MedImmune, AstraZeneca’s global biologics research and development arm, and The Johns Hopkins University today announced they have entered into a five-year, $6.5 million research collaboration.
This is a broad-scale, long-term industry-academic collaboration for Johns Hopkins. MedImmune and Johns Hopkins will each contribute funding, personnel and materials to address important scientific questions and exchange knowledge through joint research efforts, training programs and access to specialized knowledge, facilities and equipment.
“We believe this significant collaboration with Johns Hopkins University will create a new standard on how academia and industry can work together,” said Dr. Bahija Jallal, Executive Vice President, MedImmune. “Our partnership with this prestigious research university will leverage each organization’s strengths, advance research in critical therapeutic areas and strengthen Maryland’s presence as a growing hub in the bioscience industry.”
The joint research projects will focus on MedImmune’s therapeutic areas of interest, including cardiovascular and metabolic disease; oncology; respiratory, inflammation and autoimmunity; infectious disease and neuroscience.
“We look forward to working alongside a company that embodies our own commitment to novel research and to bringing the benefits of drug discovery to patients in need,” said Ronald J. Daniels, President, The Johns Hopkins University. “Our relationship with MedImmune will provide our scientists and students with new opportunities to play a leading role in advancing science and improving global health outcomes.”
This new collaboration model extends to both MedImmune’s biologics and AstraZeneca’s small molecule portfolios. Some of the key projects include:
- Oncology: exploring the role of immune system cells in tumor growth and harnessing findings to identify new cancer drug targets.
- Respiratory, Inflammation and Autoimmunity: researching the damaging mechanisms underlying rheumatoid arthritis (RA) and validating potential therapeutic targets that may play key roles in the development or progression of RA.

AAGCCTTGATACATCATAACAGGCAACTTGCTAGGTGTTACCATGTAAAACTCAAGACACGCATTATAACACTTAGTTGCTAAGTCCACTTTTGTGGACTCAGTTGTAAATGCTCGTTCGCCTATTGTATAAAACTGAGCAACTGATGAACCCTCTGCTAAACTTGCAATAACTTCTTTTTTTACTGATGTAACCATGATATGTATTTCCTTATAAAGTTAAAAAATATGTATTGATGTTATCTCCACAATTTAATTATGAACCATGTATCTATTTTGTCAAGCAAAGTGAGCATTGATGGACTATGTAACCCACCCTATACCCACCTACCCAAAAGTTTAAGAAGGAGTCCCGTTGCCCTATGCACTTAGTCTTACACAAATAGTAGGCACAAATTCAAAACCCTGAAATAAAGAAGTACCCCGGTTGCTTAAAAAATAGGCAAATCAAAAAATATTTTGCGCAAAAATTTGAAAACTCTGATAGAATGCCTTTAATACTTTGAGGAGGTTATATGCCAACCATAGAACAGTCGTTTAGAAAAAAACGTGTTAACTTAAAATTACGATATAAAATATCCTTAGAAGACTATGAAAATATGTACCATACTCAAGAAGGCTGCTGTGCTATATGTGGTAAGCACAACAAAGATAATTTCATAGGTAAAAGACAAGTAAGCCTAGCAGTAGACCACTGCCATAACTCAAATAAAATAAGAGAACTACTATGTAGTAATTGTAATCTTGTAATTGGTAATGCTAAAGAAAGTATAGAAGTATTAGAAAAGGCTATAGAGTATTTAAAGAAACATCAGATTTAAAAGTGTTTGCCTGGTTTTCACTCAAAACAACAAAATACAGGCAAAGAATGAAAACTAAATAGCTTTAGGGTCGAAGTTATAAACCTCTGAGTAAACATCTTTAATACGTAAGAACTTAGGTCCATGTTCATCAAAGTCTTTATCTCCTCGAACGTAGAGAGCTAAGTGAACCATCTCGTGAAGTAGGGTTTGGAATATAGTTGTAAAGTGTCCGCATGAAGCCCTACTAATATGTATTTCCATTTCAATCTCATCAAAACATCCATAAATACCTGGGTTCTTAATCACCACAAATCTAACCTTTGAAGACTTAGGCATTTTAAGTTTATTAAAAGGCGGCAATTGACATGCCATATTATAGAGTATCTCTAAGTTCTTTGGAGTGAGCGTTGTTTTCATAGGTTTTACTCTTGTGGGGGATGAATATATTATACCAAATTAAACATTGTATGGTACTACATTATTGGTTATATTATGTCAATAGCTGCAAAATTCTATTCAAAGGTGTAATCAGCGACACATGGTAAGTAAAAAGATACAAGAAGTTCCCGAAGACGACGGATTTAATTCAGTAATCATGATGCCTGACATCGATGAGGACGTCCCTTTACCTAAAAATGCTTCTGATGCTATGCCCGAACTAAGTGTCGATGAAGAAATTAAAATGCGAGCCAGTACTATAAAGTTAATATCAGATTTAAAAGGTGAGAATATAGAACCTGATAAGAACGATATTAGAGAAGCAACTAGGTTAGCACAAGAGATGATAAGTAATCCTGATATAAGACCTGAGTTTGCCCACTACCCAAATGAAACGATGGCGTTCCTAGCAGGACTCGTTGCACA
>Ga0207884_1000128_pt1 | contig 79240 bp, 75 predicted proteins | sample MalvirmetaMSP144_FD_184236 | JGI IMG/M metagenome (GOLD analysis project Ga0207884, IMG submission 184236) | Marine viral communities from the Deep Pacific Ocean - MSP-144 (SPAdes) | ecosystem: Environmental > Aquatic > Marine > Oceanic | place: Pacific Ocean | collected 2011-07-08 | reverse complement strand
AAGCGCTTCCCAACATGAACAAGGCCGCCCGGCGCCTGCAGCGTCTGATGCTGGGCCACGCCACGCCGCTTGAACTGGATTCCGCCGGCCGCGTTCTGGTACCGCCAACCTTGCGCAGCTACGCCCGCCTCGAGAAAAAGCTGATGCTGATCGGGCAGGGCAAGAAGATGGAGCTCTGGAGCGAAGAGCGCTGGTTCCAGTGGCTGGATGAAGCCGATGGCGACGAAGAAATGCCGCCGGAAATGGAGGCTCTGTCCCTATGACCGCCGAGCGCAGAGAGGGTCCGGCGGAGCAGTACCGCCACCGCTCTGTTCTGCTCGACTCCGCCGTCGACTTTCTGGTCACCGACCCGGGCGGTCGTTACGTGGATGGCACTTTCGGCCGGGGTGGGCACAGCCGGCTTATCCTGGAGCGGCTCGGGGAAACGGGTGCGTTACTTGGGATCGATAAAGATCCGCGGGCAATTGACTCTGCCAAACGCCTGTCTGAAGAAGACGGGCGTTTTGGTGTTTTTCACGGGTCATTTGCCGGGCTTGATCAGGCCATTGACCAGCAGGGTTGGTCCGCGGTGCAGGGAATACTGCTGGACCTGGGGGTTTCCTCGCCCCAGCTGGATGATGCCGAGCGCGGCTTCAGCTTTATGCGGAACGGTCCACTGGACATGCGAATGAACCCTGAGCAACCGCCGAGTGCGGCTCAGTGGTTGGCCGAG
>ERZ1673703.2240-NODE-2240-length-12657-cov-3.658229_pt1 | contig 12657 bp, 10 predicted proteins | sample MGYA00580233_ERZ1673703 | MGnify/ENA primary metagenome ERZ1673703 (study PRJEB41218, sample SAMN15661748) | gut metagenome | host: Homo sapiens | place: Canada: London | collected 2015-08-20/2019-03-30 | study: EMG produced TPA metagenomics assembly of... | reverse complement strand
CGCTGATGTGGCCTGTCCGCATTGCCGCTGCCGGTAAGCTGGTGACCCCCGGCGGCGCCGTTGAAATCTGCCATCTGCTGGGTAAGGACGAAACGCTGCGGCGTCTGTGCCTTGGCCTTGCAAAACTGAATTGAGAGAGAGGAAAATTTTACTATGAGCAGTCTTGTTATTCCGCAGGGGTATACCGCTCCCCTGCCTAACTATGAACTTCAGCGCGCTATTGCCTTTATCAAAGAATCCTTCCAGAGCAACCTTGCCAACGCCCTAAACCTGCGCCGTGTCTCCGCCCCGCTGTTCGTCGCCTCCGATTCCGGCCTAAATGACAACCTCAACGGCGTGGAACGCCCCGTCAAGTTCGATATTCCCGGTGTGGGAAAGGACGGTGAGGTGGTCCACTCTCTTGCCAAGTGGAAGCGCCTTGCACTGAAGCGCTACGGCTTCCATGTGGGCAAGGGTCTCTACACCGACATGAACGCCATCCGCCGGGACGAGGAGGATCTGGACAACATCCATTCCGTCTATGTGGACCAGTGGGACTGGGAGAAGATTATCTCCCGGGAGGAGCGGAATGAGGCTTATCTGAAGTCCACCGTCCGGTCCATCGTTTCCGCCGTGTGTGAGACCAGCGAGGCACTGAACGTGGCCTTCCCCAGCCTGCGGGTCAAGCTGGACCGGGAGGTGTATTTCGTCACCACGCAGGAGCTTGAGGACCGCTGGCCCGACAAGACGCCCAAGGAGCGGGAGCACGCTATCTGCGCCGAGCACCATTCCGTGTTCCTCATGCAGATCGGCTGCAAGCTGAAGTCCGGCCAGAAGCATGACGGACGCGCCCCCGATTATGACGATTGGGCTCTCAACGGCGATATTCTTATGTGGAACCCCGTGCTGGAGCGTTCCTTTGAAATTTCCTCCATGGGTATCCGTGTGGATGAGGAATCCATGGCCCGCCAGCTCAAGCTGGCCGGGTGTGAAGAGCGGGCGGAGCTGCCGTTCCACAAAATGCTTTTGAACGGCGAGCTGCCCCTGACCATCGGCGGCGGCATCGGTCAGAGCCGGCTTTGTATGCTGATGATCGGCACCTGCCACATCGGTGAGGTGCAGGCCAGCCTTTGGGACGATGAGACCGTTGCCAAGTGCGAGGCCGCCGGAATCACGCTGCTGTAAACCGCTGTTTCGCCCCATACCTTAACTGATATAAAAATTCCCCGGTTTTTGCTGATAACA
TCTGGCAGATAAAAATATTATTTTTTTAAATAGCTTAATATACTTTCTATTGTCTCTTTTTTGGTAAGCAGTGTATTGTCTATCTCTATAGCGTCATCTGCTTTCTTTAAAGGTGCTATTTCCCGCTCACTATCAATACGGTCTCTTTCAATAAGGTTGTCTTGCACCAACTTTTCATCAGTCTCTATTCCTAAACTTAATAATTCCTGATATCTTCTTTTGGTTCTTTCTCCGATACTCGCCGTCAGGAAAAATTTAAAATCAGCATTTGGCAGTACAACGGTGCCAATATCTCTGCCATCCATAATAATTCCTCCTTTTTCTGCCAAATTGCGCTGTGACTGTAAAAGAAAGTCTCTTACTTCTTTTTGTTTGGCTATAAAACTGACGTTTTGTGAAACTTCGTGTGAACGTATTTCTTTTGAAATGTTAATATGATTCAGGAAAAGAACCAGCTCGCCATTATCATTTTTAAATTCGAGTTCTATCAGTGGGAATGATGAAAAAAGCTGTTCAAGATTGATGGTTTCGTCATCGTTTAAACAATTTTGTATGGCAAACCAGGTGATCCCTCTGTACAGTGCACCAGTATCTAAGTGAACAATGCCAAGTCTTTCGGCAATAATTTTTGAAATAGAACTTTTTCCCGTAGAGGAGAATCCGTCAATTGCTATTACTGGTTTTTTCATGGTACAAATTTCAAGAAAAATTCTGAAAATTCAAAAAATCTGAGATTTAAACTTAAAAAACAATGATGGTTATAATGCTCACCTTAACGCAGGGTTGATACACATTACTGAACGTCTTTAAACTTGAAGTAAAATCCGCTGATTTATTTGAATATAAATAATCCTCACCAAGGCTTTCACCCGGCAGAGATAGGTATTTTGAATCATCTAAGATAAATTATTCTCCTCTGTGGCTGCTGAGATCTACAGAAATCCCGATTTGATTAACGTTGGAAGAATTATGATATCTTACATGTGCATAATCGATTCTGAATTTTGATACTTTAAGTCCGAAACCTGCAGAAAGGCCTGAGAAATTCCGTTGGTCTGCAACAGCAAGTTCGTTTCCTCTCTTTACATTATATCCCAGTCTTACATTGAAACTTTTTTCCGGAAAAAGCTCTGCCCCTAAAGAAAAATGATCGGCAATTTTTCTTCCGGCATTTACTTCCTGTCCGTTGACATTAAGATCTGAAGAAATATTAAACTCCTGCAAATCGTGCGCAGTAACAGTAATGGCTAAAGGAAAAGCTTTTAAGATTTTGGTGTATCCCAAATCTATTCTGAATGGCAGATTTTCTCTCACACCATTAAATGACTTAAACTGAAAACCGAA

- Infectious disease: assessing monoclonal antibody combinations to aid in clinical candidate selections to more effectively prevent recurrent infections in high risk patients such as those with diabetes. This collaboration builds on MedImmune’s ongoing work to prevent serious and costly drug-resistant infections.
- Antibody Discovery & Protein Engineering: working with the university to find innovative ways to manufacture complex next generation biologic drugs.
“We are excited about the opportunity for our scientists to collaborate with MedImmune researchers to accelerate the development of new therapies to treat a variety of serious diseases such as multiple sclerosis, rheumatoid arthritis, chronic obstructive pulmonary disease and certain types of cancer,” said Landon King, M.D., Executive Vice Dean, the Johns Hopkins University School of Medicine. “We believe that by working together to leverage the strengths of each organization, we can make significant advances.”
This initiative is one of several regional collaborations by MedImmune to actively work with leading research institutions and the state to advance Maryland as a top bioscience cluster, foster innovative science and ensure accelerated development of key medicines.
NOTES TO EDITORS
MedImmune is the worldwide biologics research and development arm of AstraZeneca, a global, innovation-driven biopharmaceutical business that focuses on the discovery, development and commercialization of small molecule and biologic prescription medicines. MedImmune is pioneering innovative research and exploring novel pathways across key therapeutic areas, including respiratory, inflammation and autoimmunity; cardiovascular and metabolic disease; oncology; neuroscience; and infection and vaccines. The MedImmune headquarters is located in Gaithersburg, Md., one of AstraZeneca’s three global R&D centers. For more information, please visit www.medimmune.com.
About The Johns Hopkins University
The Johns Hopkins University is a global leader in discovery, education and professional practice, dedicated since 1876 to putting knowledge to work for humanity. Johns Hopkins was established on what was then a revolutionary idea, that universities must do more than teach the collected wisdom of the past. Founding President Daniel Coit Gilman argued that they must also advance human knowledge and apply that knowledge for the common good. Gilman's philosophy guides today's Johns Hopkins, where faculty and students are partners in learning and discovery. Together, they explore what makes us human -- culture and society, art and literature, life science, health and medicine. Together, they study what drives the universe where we live. Together, they use their knowledge to make tomorrow better. For more information, please visit www.jhu.edu.
Tracy Rossin, MedImmune
Ellen Beth Levitt, Johns Hopkins